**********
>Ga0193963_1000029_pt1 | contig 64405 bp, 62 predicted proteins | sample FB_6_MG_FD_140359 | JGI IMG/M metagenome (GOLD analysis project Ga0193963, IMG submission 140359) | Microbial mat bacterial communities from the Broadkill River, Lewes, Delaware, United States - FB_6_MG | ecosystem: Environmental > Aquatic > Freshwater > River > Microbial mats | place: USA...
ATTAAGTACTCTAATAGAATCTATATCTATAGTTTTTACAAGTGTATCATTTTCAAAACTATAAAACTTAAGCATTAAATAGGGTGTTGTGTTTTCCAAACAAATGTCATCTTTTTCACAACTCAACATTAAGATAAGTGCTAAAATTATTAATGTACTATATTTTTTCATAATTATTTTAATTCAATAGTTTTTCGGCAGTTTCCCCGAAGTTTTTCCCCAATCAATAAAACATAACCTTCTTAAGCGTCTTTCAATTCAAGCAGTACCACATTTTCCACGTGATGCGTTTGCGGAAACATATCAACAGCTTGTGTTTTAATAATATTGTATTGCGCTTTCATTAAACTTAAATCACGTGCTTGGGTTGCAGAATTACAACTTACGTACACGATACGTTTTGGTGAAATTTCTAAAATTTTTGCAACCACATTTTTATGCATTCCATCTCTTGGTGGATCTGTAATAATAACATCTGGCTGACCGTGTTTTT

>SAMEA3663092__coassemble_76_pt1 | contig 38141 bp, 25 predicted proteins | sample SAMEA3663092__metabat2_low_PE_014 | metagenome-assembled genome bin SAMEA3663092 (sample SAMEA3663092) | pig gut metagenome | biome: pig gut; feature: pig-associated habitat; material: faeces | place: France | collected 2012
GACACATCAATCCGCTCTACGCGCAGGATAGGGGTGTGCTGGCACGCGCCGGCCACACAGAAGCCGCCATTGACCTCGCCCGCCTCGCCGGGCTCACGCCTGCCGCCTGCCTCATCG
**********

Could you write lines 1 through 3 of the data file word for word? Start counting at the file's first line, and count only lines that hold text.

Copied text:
>Ga0193963_1000029_pt1 | contig 64405 bp, 62 predicted proteins | sample FB_6_MG_FD_140359 | JGI IMG/M metagenome (GOLD analysis project Ga0193963, IMG submission 140359) | Microbial mat bacterial communities from the Broadkill River, Lewes, Delaware, United States - FB_6_MG | ecosystem: Environmental > Aquatic > Freshwater > River > Microbial mats | place: USA...
ATTAAGTACTCTAATAGAATCTATATCTATAGTTTTTACAAGTGTATCATTTTCAAAACTATAAAACTTAAGCATTAAATAGGGTGTTGTGTTTTCCAAACAAATGTCATCTTTTTCACAACTCAACATTAAGATAAGTGCTAAAATTATTAATGTACTATATTTTTTCATAATTATTTTAATTCAATAGTTTTTCGGCAGTTTCCCCGAAGTTTTTCCCCAATCAATAAAACATAACCTTCTTAAGCGTCTTTCAATTCAAGCAGTACCACATTTTCCACGTGATGCGTTTGCGGAAACATATCAACAGCTTGTGTTTTAATAATATTGTATTGCGCTTTCATTAAACTTAAATCACGTGCTTGGGTTGCAGAATTACAACTTACGTACACGATACGTTTTGGTGAAATTTCTAAAATTTTTGCAACCACATTTTTATGCATTCCATCTCTTGGTGGATCTGTAATAATAACATCTGGCTGACCGTGTTTTT

>SAMEA3663092__coassemble_76_pt1 | contig 38141 bp, 25 predicted proteins | sample SAMEA3663092__metabat2_low_PE_014 | metagenome-assembled genome bin SAMEA3663092 (sample SAMEA3663092) | pig gut metagenome | biome: pig gut; feature: pig-associated habitat; material: faeces | place: France | collected 2012